Thursday, April 04, 2013

Fact and Image

"To whom then am I addressed? To the imagination."

"The jump between fact and the imaginative reality" (William Carlos Williams, Spring and All, p. 3, 70)

It is the task of research to "determine the facts". It is the task of research writing to articulate those facts in coherent prose paragraphs. But there is no automatic way to get from the fact in the world to the paragraph in an article. The facts do not make themselves known, and they certainly don't write themselves down. Wittgenstein rightly said that "We make ourselves pictures of the facts." That is, we have to imagine them.

I worry that this "jump" is being forgotten in academic writing today, certainly within the social sciences. What C. Wright Mills called "the sociological imagination" has been gradually replaced (as Mills himself complained when he developed the notion) with a kind of unreflective sociological "confidence" or, better, arrogance. (And this of course leads to all kinds of feelings of insecurity in the individual scholar who is trying to write.) It is a faith in (and orthodoxy about) the ability of theory and method to establish an, if you will, "official" relationship between facts and our statements about them.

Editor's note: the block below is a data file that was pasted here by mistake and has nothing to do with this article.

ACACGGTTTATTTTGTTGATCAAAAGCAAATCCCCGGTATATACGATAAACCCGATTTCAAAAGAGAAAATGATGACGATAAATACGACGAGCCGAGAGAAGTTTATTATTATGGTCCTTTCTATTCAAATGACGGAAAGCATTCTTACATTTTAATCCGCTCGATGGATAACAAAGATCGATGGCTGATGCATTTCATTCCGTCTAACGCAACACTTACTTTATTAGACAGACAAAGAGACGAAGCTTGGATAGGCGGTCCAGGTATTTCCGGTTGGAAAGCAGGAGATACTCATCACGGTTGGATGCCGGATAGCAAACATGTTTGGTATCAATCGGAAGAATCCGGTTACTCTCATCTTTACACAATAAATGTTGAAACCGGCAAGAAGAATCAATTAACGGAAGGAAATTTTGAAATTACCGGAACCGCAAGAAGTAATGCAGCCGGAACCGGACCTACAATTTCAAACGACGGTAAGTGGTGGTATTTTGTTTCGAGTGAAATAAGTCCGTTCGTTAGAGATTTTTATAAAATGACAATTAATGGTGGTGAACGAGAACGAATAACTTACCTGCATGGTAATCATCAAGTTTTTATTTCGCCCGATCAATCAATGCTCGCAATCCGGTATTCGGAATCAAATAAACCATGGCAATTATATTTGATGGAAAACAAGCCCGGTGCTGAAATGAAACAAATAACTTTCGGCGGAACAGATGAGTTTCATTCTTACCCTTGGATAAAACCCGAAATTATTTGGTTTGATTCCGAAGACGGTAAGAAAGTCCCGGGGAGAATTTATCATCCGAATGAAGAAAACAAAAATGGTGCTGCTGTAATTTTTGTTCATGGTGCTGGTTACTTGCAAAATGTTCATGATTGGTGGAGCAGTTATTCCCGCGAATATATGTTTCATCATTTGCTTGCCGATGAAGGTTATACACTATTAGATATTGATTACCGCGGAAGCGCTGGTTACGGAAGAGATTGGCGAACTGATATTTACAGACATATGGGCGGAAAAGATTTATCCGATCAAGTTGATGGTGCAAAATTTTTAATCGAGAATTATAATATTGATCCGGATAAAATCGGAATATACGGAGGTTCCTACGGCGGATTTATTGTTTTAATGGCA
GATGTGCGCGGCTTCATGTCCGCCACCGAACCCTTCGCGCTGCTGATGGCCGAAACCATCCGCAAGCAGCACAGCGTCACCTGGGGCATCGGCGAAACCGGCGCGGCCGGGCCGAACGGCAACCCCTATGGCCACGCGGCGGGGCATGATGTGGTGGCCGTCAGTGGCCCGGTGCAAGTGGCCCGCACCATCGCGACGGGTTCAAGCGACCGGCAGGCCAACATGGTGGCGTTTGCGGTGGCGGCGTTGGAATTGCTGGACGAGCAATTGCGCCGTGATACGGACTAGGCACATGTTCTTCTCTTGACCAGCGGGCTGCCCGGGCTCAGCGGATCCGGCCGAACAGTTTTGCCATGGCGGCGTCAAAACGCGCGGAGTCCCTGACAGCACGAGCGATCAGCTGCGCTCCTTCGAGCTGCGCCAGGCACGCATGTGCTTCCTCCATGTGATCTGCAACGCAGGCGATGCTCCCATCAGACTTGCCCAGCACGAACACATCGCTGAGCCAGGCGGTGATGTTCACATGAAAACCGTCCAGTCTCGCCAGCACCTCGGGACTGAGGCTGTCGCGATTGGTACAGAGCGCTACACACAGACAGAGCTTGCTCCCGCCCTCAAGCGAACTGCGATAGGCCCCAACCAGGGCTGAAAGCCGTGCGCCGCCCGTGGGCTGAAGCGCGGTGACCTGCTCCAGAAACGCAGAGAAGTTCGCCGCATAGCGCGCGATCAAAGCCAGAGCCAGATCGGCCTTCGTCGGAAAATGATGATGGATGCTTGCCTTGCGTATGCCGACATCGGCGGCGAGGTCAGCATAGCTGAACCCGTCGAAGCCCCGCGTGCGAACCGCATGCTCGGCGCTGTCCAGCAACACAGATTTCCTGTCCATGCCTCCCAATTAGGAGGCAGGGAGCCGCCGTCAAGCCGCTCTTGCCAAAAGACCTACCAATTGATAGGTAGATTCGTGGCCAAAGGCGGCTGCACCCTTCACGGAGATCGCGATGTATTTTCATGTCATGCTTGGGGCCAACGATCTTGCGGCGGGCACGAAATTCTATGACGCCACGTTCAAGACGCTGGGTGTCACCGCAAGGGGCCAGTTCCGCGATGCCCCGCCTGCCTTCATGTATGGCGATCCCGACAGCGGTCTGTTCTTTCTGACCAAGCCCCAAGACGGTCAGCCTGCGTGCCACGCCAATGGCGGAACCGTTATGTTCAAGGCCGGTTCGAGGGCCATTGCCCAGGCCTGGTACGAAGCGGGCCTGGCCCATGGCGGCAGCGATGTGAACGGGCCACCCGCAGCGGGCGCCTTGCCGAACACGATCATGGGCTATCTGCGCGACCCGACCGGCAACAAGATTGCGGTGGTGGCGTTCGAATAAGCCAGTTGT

Although this point is not made explicit, it strikes me as an attempt to make do without imagination. It is an attempt to "address ourselves", not to the visceral imagination of the reader, but to his or her disembodied intelligence. We think (hope) that we can communicate the facts "as such" to the reader without having to evoke anything as a poetic as imagery in their minds. We forget that our research community is made up of living persons, that it's not just an impersonal institution that "knows".

I'm not opposed to facts. I'm as amused (when I'm not horrified) about the factless "truthiness" of pundits and futurists. But, as Leonard Cohen once wrote, a good teacher "puts cartilage between the bony facts". Elsewhere he declares: "I will not be held like a drunkard under the cold tap of facts. I refuse the universal alibi." Social inquiry invokes the universal alibi of "those are the facts" too often, I think. We have to address ourselves again to the living imagination of our peers.

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I'm hoping that this is something we'll be discussing as part of's book forum about Richard Biernacki's Reinventing Evidence this month. The practice of "coding" texts, rather than actually reading them has long struck me as part of the project of replacing style and imagination with theory and methodology.

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